Category Archives: Microcontroller Programmers

Amicus18: Arduino-style platform for PIC fans

Arduino needs no introduction; it is an easy-to-use yet powerful open source embedded system development platform that has gained huge amount of popularity in past few years, specially among hobbyists. The standard hardware consists of an 8-bit Atmel AVR processor with on-board headers providing access to its I/O pins. The processor is pre-programmed with a serial bootloader that simplifies the uploading of user programs to the on-chip flash memory without the need of any external programmer. Because of its low cost, user-friendly software development environment (open-source C/C++ like programming platform), rich set of libraries, and tons of resources available online,

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In-Circuit Debugging of PIC microcontrollers

An In-Circuit Debugger (ICD) is a very powerful and effective tool for real-time debugging of a microcontroller-based system at hardware level. It allows you to run, halt and single step the program while the target microcontroller is embedded in the actual circuit. Once halted, the program variables, Special Function Registers (SFRs), RAM and EEPROM locations can be examined and modified in real-time, thus assists the designer in debugging the firmware and hardware together. In this article, I am going to describe the In-Circuit Debugging technique in PIC microcontrollers, and demonstrate the debugging procedure with a test project using the PIC16F887 microcontroller. Although the operation of

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MikroElektronika releases their latest universal development board that supports multiple microcontroller architectures

Mikroelektronika has released their latest version of universal development board, UNI-DS6, that supports eight different microcontrollers, namely PIC16F887, PIC18F8520, dsPIC30F6014A, Atmega128, CY8C27643, LPC2148, LPC2214, and AT89S8253. A separate mikroBoard for each of these microcontrollers are available, which can be inserted into the main development board so that you can perform experiments with your choice of microcontroller while the rest of the board remains the same. Each of the mikroBoards consists of an on-board programmer so no external programmer is required. The development board is fully featured with regulated power supply, external 12-bit ADC, USB-UART support, USB connector, serial EEPROM, standard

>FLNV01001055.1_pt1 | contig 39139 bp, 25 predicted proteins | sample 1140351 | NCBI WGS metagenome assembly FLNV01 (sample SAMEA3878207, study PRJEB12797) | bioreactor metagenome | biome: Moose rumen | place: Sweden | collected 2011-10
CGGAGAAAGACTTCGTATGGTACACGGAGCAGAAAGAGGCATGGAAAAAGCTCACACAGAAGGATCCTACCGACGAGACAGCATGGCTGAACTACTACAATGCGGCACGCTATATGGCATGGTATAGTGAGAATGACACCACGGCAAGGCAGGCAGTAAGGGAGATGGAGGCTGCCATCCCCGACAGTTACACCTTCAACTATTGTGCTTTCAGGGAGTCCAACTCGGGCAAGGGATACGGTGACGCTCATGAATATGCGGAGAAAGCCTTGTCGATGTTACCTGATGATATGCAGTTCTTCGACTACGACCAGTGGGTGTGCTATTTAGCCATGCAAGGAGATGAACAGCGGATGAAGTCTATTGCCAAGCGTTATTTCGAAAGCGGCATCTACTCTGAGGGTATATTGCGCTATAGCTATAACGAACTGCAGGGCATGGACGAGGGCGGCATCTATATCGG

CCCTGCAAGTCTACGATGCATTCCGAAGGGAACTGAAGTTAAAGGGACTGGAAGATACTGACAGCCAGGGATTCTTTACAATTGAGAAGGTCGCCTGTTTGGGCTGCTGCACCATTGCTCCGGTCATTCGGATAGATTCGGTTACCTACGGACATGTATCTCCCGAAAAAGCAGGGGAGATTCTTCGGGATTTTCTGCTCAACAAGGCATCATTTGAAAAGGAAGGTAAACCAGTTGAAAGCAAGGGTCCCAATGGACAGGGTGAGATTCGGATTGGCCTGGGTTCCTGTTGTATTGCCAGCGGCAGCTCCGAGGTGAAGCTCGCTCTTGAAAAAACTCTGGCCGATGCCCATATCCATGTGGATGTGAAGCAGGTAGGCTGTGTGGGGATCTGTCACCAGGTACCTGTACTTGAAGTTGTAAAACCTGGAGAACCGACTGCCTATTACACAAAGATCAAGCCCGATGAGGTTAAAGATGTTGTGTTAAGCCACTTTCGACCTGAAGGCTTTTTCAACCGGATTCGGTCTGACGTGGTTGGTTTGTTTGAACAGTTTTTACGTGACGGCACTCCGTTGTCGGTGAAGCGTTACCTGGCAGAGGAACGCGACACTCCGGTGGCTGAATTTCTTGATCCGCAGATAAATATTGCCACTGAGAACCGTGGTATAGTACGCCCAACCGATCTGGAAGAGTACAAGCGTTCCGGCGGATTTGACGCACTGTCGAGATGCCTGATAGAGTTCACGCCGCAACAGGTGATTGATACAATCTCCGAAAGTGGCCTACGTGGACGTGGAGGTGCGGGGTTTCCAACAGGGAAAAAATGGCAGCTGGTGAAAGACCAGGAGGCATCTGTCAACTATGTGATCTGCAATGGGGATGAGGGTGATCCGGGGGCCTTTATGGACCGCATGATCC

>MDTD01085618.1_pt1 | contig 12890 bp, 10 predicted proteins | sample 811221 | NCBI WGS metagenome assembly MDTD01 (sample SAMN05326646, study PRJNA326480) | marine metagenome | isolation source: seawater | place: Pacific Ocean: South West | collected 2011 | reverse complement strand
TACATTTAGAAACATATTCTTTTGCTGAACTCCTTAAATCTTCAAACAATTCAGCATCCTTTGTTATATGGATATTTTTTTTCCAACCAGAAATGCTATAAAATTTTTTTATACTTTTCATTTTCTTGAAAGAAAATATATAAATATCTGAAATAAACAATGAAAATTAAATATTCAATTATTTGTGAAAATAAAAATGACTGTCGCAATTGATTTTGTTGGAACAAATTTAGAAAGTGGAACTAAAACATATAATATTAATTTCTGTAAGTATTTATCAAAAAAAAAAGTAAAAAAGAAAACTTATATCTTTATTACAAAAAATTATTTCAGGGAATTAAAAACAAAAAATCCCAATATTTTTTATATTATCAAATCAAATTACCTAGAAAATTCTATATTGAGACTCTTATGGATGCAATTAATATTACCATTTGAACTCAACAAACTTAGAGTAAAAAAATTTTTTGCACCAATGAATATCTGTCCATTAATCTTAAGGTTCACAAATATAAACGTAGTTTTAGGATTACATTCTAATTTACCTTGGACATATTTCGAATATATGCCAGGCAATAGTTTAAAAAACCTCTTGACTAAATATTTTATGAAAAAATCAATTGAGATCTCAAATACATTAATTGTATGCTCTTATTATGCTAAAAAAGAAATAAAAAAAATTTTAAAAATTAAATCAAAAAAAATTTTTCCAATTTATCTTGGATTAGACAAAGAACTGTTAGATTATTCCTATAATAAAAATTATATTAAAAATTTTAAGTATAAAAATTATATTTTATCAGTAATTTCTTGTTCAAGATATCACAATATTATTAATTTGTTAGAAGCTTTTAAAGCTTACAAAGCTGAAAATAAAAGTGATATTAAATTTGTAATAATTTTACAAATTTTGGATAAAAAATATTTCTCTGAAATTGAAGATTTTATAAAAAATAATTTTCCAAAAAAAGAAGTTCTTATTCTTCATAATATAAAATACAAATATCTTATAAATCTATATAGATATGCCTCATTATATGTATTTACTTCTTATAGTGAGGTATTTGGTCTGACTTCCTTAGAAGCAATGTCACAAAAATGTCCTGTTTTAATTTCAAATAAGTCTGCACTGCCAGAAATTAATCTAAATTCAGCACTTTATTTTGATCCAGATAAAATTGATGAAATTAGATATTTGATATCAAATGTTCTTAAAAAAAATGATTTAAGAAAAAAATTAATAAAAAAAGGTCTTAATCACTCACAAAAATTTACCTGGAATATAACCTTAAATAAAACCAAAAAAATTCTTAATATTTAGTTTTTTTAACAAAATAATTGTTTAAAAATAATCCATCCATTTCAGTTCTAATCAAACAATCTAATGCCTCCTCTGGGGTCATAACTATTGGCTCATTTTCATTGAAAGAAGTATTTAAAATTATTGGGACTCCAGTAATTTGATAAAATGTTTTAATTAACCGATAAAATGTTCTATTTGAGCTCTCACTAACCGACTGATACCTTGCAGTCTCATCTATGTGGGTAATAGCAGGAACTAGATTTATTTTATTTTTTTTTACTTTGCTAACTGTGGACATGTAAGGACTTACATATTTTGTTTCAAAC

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Choosing a PIC Programmer

If you are a beginner in the world of PIC microcontrollers then you will probably have this question in your mind: Which programmer should I buy? This is an obvious question because there are tons of PIC programmers available from various vendors and if you search on the various online technical discussion forums for their reviews, everybody has his own opinion. This will confuse you more, and you will be ended up with nothing. I would suggest, just buy one that you can afford and that fulfills your need. Having said that, I won’t recommend to buy one that requires

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A simple parallel port programmer for ATMEL’s 20 pin microcontrollers

We hardly look for a programmer like this now a days because parallel ports are gone in modern desktop computers and laptops. However, if you still have got your old computer somewhere at a corner of your house, this programmer circuit might be useful to you. This programmer supports AT89C1051, AT89C2051, and AT89C4051 microcontrollers from ATMEL and uses an LPT (Line Print Terminal) port to communicate with the host computer. The programming software is free to download for non-commercial or personal use. You can download both DOS and Windows versions of the programming software. Circuit diagram of the programmer (Source:

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